One of the first times I observed a trial unfold, I was struck by the similarities between the victim and the defendant, it was very clear that they were both harbouring struggles with their mental health.
Whilst I am in no way minimising the trauma felt by the victim, it was so obvious to me that at some point, the perpetrator had experienced similiar too. At the time, I had just begun yet another round of anti-depressants and so, this observation was not lost on me.
When I looked to the jury, I saw twelve men and women, picked randomly from society and considered how differently they would be viewing the three of us. I assumed that the majority of them would have much sympathy for the victim, whilst at best, harbouring contempt for the defendant, which after all in my opinion, is the objective of our adversarial legal structure.
Conversely, within the confines of court etiquette, I knew that I probably portrayed a professional performing a role with tenacity and assurance.
But what was the real difference between the three of us?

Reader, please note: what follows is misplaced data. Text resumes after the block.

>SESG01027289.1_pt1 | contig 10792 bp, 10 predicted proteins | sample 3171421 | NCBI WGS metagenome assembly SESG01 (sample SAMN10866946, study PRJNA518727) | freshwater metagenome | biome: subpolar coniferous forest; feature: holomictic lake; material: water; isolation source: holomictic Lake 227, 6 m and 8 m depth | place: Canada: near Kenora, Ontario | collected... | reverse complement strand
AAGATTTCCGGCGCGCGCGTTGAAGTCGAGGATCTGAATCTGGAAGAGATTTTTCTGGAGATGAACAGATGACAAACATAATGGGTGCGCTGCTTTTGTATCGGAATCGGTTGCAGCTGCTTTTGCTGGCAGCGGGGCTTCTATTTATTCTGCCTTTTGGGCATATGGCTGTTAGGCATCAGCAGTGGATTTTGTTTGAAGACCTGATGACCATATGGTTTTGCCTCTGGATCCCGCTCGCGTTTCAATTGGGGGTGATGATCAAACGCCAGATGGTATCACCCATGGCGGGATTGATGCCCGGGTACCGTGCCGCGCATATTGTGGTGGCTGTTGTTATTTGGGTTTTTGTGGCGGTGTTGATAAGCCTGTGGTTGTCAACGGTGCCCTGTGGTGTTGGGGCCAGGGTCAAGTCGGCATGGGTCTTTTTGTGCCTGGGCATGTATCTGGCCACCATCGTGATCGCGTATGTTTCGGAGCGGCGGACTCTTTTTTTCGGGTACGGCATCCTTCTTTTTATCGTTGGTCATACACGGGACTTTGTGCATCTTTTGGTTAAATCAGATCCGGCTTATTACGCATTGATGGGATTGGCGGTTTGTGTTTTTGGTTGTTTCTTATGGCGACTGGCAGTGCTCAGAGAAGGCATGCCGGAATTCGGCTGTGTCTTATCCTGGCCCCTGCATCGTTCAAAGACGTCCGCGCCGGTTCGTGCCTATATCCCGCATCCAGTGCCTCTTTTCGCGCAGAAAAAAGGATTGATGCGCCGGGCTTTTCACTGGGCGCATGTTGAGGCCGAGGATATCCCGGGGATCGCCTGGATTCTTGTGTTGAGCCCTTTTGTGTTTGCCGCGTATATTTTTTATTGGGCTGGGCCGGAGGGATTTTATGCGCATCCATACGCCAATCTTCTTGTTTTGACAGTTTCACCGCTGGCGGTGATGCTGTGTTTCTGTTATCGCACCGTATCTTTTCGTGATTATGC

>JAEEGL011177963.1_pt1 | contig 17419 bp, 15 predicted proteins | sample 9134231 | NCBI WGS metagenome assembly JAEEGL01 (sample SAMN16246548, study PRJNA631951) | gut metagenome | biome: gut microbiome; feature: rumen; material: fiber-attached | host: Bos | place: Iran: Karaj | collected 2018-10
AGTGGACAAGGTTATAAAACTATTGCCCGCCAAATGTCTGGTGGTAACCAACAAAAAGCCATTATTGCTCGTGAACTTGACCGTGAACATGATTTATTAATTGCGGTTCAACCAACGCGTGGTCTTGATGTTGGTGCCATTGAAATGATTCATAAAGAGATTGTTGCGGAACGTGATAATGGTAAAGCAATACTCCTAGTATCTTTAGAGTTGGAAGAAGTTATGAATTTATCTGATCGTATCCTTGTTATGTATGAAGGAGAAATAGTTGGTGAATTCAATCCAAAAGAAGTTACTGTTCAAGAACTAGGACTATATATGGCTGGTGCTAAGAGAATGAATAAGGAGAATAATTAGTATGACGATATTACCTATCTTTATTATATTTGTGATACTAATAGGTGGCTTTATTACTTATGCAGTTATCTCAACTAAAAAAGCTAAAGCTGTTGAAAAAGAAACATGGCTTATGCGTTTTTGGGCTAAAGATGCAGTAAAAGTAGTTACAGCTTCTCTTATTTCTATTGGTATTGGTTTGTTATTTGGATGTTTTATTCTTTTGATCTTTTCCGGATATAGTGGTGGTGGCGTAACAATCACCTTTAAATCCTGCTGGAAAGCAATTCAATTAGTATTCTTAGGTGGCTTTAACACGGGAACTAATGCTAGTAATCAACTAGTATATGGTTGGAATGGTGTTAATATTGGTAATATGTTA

By their own admission, the experience for the victim had triggered childhood memories and feelings of horror that they considered dealt with long ago, hence thier reaction. They had been using street drugs since the age of 17, I suggest there was a direct link but they had not made it.
In mitigation, the court learned of the childhood abuse experienced by the defendant, they too were using street drugs at the time the crime had been committed.
Therefore, the only real difference between the three of us was that I was treating my symptoms with chemicals obtained from a medical doctor, NHS drugs. I was conforming to the ‘system’ so, my actions were not criminalised.
However, in reality if you were to put the three of us in a room together, there was no real distinction between our mental wellbeing.
The three of us were prisoners of our childhood trauma.